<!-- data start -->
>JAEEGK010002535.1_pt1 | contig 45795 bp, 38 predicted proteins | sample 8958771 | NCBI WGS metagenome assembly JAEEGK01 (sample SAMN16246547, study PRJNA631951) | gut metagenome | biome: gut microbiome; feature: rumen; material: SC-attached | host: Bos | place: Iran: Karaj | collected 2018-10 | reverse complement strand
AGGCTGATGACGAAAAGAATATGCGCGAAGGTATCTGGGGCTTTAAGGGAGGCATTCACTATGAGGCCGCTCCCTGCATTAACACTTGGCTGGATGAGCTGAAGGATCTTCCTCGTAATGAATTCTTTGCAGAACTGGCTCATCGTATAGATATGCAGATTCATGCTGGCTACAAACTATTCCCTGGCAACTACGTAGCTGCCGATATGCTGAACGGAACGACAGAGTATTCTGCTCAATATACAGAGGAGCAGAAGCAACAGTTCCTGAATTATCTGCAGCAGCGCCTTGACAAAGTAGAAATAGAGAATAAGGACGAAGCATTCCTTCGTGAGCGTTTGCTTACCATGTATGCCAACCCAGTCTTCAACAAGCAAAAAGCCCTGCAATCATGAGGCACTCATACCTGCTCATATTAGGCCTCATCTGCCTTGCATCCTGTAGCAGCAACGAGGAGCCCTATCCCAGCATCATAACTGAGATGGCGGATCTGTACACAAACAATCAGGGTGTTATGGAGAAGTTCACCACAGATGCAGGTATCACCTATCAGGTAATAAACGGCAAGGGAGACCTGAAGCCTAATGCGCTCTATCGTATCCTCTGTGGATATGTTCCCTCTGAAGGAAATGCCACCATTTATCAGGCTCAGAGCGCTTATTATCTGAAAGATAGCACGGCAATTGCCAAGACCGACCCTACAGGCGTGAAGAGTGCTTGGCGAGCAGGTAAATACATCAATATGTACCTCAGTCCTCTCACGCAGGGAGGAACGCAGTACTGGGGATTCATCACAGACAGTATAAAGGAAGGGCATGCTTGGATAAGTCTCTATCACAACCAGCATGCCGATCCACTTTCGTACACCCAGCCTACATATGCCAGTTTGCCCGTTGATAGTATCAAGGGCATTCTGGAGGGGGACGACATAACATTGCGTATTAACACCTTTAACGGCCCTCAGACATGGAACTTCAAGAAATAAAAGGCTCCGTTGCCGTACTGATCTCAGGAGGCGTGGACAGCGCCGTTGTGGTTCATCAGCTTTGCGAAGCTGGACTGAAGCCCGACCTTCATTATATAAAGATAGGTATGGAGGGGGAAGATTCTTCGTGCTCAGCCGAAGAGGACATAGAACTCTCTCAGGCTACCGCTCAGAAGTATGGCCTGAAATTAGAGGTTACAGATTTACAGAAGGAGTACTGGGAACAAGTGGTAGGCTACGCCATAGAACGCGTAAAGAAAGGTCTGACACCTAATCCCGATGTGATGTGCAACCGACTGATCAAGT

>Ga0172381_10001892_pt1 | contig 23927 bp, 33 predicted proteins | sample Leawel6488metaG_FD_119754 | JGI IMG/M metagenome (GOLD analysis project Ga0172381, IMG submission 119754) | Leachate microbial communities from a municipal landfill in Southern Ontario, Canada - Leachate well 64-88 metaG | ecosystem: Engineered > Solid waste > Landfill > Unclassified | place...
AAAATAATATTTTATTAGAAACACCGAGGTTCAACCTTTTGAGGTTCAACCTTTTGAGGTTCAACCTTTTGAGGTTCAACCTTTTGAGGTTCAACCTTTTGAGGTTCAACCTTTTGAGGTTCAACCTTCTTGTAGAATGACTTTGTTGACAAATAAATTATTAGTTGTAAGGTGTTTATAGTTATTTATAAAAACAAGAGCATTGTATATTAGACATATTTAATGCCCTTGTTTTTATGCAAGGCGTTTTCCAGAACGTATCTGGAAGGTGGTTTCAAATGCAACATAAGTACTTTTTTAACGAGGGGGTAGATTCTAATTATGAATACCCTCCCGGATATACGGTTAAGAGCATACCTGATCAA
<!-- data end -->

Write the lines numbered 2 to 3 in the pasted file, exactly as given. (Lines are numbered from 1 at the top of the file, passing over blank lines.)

AGGCTGATGACGAAAAGAATATGCGCGAAGGTATCTGGGGCTTTAAGGGAGGCATTCACTATGAGGCCGCTCCCTGCATTAACACTTGGCTGGATGAGCTGAAGGATCTTCCTCGTAATGAATTCTTTGCAGAACTGGCTCATCGTATAGATATGCAGATTCATGCTGGCTACAAACTATTCCCTGGCAACTACGTAGCTGCCGATATGCTGAACGGAACGACAGAGTATTCTGCTCAATATACAGAGGAGCAGAAGCAACAGTTCCTGAATTATCTGCAGCAGCGCCTTGACAAAGTAGAAATAGAGAATAAGGACGAAGCATTCCTTCGTGAGCGTTTGCTTACCATGTATGCCAACCCAGTCTTCAACAAGCAAAAAGCCCTGCAATCATGAGGCACTCATACCTGCTCATATTAGGCCTCATCTGCCTTGCATCCTGTAGCAGCAACGAGGAGCCCTATCCCAGCATCATAACTGAGATGGCGGATCTGTACACAAACAATCAGGGTGTTATGGAGAAGTTCACCACAGATGCAGGTATCACCTATCAGGTAATAAACGGCAAGGGAGACCTGAAGCCTAATGCGCTCTATCGTATCCTCTGTGGATATGTTCCCTCTGAAGGAAATGCCACCATTTATCAGGCTCAGAGCGCTTATTATCTGAAAGATAGCACGGCAATTGCCAAGACCGACCCTACAGGCGTGAAGAGTGCTTGGCGAGCAGGTAAATACATCAATATGTACCTCAGTCCTCTCACGCAGGGAGGAACGCAGTACTGGGGATTCATCACAGACAGTATAAAGGAAGGGCATGCTTGGATAAGTCTCTATCACAACCAGCATGCCGATCCACTTTCGTACACCCAGCCTACATATGCCAGTTTGCCCGTTGATAGTATCAAGGGCATTCTGGAGGGGGACGACATAACATTGCGTATTAACACCTTTAACGGCCCTCAGACATGGAACTTCAAGAAATAAAAGGCTCCGTTGCCGTACTGATCTCAGGAGGCGTGGACAGCGCCGTTGTGGTTCATCAGCTTTGCGAAGCTGGACTGAAGCCCGACCTTCATTATATAAAGATAGGTATGGAGGGGGAAGATTCTTCGTGCTCAGCCGAAGAGGACATAGAACTCTCTCAGGCTACCGCTCAGAAGTATGGCCTGAAATTAGAGGTTACAGATTTACAGAAGGAGTACTGGGAACAAGTGGTAGGCTACGCCATAGAACGCGTAAAGAAAGGTCTGACACCTAATCCCGATGTGATGTGCAACCGACTGATCAAGT

>Ga0172381_10001892_pt1 | contig 23927 bp, 33 predicted proteins | sample Leawel6488metaG_FD_119754 | JGI IMG/M metagenome (GOLD analysis project Ga0172381, IMG submission 119754) | Leachate microbial communities from a municipal landfill in Southern Ontario, Canada - Leachate well 64-88 metaG | ecosystem: Engineered > Solid waste > Landfill > Unclassified | place...